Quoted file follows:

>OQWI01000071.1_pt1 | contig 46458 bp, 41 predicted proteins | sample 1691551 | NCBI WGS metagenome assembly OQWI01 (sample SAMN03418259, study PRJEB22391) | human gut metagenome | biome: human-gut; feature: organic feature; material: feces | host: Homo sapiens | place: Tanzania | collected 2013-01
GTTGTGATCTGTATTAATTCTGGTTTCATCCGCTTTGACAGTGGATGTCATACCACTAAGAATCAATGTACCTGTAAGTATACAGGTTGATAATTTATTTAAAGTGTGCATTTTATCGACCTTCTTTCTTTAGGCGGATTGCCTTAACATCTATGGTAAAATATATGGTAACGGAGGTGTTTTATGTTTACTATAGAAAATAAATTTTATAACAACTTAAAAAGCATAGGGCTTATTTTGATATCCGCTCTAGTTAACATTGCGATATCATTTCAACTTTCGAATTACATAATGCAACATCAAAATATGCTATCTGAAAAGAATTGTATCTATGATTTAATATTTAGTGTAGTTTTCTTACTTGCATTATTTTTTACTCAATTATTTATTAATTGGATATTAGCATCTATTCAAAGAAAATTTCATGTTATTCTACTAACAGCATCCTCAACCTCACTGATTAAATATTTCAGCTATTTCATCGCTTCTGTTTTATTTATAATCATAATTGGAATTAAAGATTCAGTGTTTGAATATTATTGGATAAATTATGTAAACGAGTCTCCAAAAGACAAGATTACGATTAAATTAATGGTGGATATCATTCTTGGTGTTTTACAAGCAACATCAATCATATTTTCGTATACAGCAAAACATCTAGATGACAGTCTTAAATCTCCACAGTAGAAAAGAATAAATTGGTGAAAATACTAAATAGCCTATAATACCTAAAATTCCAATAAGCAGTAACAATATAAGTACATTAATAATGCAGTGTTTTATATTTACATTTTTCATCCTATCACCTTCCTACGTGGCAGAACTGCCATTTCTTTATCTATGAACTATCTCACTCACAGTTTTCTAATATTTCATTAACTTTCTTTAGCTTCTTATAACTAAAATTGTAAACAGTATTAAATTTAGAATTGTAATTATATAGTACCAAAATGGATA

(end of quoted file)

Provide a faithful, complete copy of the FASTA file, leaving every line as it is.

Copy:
>OQWI01000071.1_pt1 | contig 46458 bp, 41 predicted proteins | sample 1691551 | NCBI WGS metagenome assembly OQWI01 (sample SAMN03418259, study PRJEB22391) | human gut metagenome | biome: human-gut; feature: organic feature; material: feces | host: Homo sapiens | place: Tanzania | collected 2013-01
GTTGTGATCTGTATTAATTCTGGTTTCATCCGCTTTGACAGTGGATGTCATACCACTAAGAATCAATGTACCTGTAAGTATACAGGTTGATAATTTATTTAAAGTGTGCATTTTATCGACCTTCTTTCTTTAGGCGGATTGCCTTAACATCTATGGTAAAATATATGGTAACGGAGGTGTTTTATGTTTACTATAGAAAATAAATTTTATAACAACTTAAAAAGCATAGGGCTTATTTTGATATCCGCTCTAGTTAACATTGCGATATCATTTCAACTTTCGAATTACATAATGCAACATCAAAATATGCTATCTGAAAAGAATTGTATCTATGATTTAATATTTAGTGTAGTTTTCTTACTTGCATTATTTTTTACTCAATTATTTATTAATTGGATATTAGCATCTATTCAAAGAAAATTTCATGTTATTCTACTAACAGCATCCTCAACCTCACTGATTAAATATTTCAGCTATTTCATCGCTTCTGTTTTATTTATAATCATAATTGGAATTAAAGATTCAGTGTTTGAATATTATTGGATAAATTATGTAAACGAGTCTCCAAAAGACAAGATTACGATTAAATTAATGGTGGATATCATTCTTGGTGTTTTACAAGCAACATCAATCATATTTTCGTATACAGCAAAACATCTAGATGACAGTCTTAAATCTCCACAGTAGAAAAGAATAAATTGGTGAAAATACTAAATAGCCTATAATACCTAAAATTCCAATAAGCAGTAACAATATAAGTACATTAATAATGCAGTGTTTTATATTTACATTTTTCATCCTATCACCTTCCTACGTGGCAGAACTGCCATTTCTTTATCTATGAACTATCTCACTCACAGTTTTCTAATATTTCATTAACTTTCTTTAGCTTCTTATAACTAAAATTGTAAACAGTATTAAATTTAGAATTGTAATTATATAGTACCAAAATGGATA